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Monday, May 3, 2010

Dita e Tokёs [Earth Day 2010]

After returning from Spain we jumped right into spring projects, including several activities to promote Earth Day.

Edlira (the nurse I work with from the Directory of Public Health), Aida (leader of Gjirokastёr’s Red Cross, who also opened the Qender Sociale), and I gave environmental lessons in all the elementary schools, a feat that is more difficult than it sounds. In order to give lessons in schools we must first get a permission letter from the Director of Health, followed by a meeting with the Director of Education. From there, each school must be visited sometime in the morning between 8:30-10 am in order to catch the school’s director and ask for permission. Sometimes directors are hard to catch, as they are usually out drinking coffee. Once we get the go-ahead from them, we talk with the teachers to see which classes we can meet with and when to come. And then of course we have to come back to actually do the lessons, which sometimes get bumped or cancelled anyway. It’s something of a long process…

So anyway, our trio managed to get in to each school and do an activity with younger children. We played a game called the “Web of Life”, which teaches children about how elements of nature are connected and why we need to protect them in order to live. The kids form a circle, each representing an element of nature (river, animals, flowers, etc.), then pass a ball of yearn to other elements they are connected to (air to trees to birds to insects, etc.), eventually forming a web. I’m really proud of the women I work with because I can see them getting better, more confident and more professional each time.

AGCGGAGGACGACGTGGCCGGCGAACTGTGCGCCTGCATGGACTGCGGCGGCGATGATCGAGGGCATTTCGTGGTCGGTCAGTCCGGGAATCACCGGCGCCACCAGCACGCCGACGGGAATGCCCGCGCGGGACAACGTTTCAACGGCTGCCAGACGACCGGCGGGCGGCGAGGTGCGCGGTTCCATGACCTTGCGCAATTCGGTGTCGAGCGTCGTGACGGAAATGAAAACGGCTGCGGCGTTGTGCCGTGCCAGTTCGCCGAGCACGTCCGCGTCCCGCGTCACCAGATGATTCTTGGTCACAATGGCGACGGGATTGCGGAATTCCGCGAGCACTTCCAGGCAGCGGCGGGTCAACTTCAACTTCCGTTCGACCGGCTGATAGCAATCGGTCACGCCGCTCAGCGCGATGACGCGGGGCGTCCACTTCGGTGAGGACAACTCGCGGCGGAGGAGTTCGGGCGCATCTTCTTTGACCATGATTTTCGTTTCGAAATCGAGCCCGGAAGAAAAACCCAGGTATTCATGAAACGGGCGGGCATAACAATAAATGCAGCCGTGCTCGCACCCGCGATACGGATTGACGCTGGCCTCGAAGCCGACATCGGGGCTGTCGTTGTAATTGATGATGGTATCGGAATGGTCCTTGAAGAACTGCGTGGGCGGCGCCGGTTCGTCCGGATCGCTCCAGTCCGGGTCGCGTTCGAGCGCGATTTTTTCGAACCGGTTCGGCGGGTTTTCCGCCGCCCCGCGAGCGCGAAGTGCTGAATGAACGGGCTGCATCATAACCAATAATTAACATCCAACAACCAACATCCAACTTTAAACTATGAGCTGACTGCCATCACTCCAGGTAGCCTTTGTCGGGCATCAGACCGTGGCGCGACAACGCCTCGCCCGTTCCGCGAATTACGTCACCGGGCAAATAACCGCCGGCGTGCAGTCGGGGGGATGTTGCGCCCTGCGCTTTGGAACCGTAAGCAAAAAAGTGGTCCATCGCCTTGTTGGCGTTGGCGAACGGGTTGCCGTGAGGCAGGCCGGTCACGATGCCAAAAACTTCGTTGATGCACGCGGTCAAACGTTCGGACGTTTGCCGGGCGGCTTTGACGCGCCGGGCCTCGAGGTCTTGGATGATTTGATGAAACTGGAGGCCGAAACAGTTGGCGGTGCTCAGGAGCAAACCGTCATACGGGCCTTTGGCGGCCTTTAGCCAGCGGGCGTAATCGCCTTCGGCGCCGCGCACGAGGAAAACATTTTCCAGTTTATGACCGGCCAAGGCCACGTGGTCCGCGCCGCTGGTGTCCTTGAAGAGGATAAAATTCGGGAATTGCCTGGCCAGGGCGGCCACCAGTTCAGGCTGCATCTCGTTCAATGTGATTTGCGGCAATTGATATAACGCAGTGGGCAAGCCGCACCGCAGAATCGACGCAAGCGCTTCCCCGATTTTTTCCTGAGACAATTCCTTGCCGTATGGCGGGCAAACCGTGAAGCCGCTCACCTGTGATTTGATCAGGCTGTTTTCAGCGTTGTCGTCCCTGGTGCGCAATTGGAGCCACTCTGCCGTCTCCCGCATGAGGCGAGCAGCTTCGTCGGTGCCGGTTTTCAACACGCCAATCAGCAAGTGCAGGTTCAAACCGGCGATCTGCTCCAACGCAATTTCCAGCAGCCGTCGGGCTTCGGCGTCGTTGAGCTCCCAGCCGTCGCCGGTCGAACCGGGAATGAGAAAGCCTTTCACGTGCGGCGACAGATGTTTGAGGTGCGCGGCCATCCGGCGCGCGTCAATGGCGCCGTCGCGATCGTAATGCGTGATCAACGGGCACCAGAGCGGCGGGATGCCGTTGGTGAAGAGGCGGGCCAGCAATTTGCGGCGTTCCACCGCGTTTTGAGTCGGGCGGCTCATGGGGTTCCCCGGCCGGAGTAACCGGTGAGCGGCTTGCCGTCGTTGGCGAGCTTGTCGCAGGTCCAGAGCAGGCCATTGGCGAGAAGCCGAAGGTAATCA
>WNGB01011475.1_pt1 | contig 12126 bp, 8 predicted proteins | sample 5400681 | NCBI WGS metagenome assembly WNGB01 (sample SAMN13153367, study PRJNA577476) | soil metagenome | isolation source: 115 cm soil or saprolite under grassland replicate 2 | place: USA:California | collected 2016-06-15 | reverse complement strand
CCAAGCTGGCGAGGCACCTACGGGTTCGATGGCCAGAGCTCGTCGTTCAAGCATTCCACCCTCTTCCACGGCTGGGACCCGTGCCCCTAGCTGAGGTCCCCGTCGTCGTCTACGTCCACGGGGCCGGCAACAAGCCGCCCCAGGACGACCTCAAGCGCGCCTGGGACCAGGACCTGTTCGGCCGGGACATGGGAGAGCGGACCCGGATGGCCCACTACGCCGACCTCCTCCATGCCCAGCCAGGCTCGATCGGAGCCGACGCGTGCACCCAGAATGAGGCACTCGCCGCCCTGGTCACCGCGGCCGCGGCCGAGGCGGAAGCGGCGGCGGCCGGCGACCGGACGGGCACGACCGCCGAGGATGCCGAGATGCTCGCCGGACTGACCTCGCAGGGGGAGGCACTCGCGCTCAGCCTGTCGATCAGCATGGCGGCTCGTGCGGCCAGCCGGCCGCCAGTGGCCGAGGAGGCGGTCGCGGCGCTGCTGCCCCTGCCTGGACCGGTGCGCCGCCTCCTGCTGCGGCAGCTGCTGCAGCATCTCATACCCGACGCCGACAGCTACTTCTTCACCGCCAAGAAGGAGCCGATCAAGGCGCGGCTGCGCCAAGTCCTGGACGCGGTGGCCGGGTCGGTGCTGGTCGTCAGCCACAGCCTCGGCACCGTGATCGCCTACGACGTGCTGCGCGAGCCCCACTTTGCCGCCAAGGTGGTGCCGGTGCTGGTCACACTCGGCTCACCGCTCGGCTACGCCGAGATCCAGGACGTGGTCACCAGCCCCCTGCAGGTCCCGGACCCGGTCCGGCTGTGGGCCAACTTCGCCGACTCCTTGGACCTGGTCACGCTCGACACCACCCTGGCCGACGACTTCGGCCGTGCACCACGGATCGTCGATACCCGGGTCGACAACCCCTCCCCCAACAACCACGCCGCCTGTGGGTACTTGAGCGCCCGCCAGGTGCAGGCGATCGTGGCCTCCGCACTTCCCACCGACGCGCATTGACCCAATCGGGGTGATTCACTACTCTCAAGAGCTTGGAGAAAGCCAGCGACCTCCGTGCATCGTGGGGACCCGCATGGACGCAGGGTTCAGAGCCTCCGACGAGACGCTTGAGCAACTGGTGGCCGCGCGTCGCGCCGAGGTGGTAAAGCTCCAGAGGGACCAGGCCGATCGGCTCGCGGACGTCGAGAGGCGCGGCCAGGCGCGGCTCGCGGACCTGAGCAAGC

Edlira with kids from Cajupi Elementary school

Throwing yarn balls for the Web of Life lesson at Urani Rrumbo

For older students, we presented my plastic bag power point and held discussion groups. Plastic bags are the bane of my existence, and, like in many newly developing countries, they are everywhere! During communism bags were not produced or imported to Albania, everyone used cloth bags. Once the gates opened up Albanians embraced qese plastike wholeheartedly, viewing them as very modern and efficient.

Aida and Edlira talking about plastic at Kota Hoxhi school

Unfortunately, waste management is scanty, and thus bags clog the rivers, roadsides, float across fields, and generally pollute every space imaginable. I’ve spent many hours here researching the effects of plastic on the environment and the efforts governments are making to combat this destruction. I can’t be sure, but it sounds like people are starting to wake up to the problem, and that it has become somewhat mainstream for Americans to bring their own bags to the grocery store. (I hope!!)

Aida presenting to a crowd of students at Urani Rrumbo

Chris did another set of Earth Day activities with Eva’s class, planting flowers in a nearby pocket park that has been long ignored. They also planted some of the flowers around the school. We went the day beforehand to talk to the kids about protecting the environment and made drawings of examples of simple ways they can help (planting flowers and trees, riding bikes instead of cars, and throwing trash into the can came up a lot).

Chris with kids from Eva's class, planting a flower garden

Planting a flower bed outside of Kota Hoxhi school

Other projects for the month include the Red Cross blood drive at the University. We went room to room to talk with students about the importance of donating blood and the possibility to save lives. Especially in central Albania, where there are extremely high numbers of people with Thalassemia, a genetic blood disorder requiring the infected person to get regular blood transfusions (very common in the Mediterranean). We got 36 students to donate, record numbers!

Giving blood is fun!

So yeah. Kemi pune. :)

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